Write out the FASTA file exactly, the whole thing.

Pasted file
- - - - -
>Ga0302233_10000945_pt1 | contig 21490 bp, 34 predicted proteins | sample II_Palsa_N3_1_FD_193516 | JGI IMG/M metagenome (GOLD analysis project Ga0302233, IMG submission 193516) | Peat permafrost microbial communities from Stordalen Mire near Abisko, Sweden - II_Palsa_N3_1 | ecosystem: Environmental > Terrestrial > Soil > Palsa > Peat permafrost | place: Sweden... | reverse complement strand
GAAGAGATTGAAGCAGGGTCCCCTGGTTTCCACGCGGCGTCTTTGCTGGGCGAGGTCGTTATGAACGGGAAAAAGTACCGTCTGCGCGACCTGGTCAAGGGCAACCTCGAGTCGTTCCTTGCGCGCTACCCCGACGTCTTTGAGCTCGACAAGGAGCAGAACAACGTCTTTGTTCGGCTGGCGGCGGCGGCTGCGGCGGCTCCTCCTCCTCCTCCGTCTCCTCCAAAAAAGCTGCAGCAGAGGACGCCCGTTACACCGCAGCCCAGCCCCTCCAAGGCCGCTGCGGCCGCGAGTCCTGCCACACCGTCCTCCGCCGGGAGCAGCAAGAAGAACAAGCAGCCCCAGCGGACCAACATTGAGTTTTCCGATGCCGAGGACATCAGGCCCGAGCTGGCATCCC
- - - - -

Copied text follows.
>Ga0302233_10000945_pt1 | contig 21490 bp, 34 predicted proteins | sample II_Palsa_N3_1_FD_193516 | JGI IMG/M metagenome (GOLD analysis project Ga0302233, IMG submission 193516) | Peat permafrost microbial communities from Stordalen Mire near Abisko, Sweden - II_Palsa_N3_1 | ecosystem: Environmental > Terrestrial > Soil > Palsa > Peat permafrost | place: Sweden... | reverse complement strand
GAAGAGATTGAAGCAGGGTCCCCTGGTTTCCACGCGGCGTCTTTGCTGGGCGAGGTCGTTATGAACGGGAAAAAGTACCGTCTGCGCGACCTGGTCAAGGGCAACCTCGAGTCGTTCCTTGCGCGCTACCCCGACGTCTTTGAGCTCGACAAGGAGCAGAACAACGTCTTTGTTCGGCTGGCGGCGGCGGCTGCGGCGGCTCCTCCTCCTCCTCCGTCTCCTCCAAAAAAGCTGCAGCAGAGGACGCCCGTTACACCGCAGCCCAGCCCCTCCAAGGCCGCTGCGGCCGCGAGTCCTGCCACACCGTCCTCCGCCGGGAGCAGCAAGAAGAACAAGCAGCCCCAGCGGACCAACATTGAGTTTTCCGATGCCGAGGACATCAGGCCCGAGCTGGCATCCC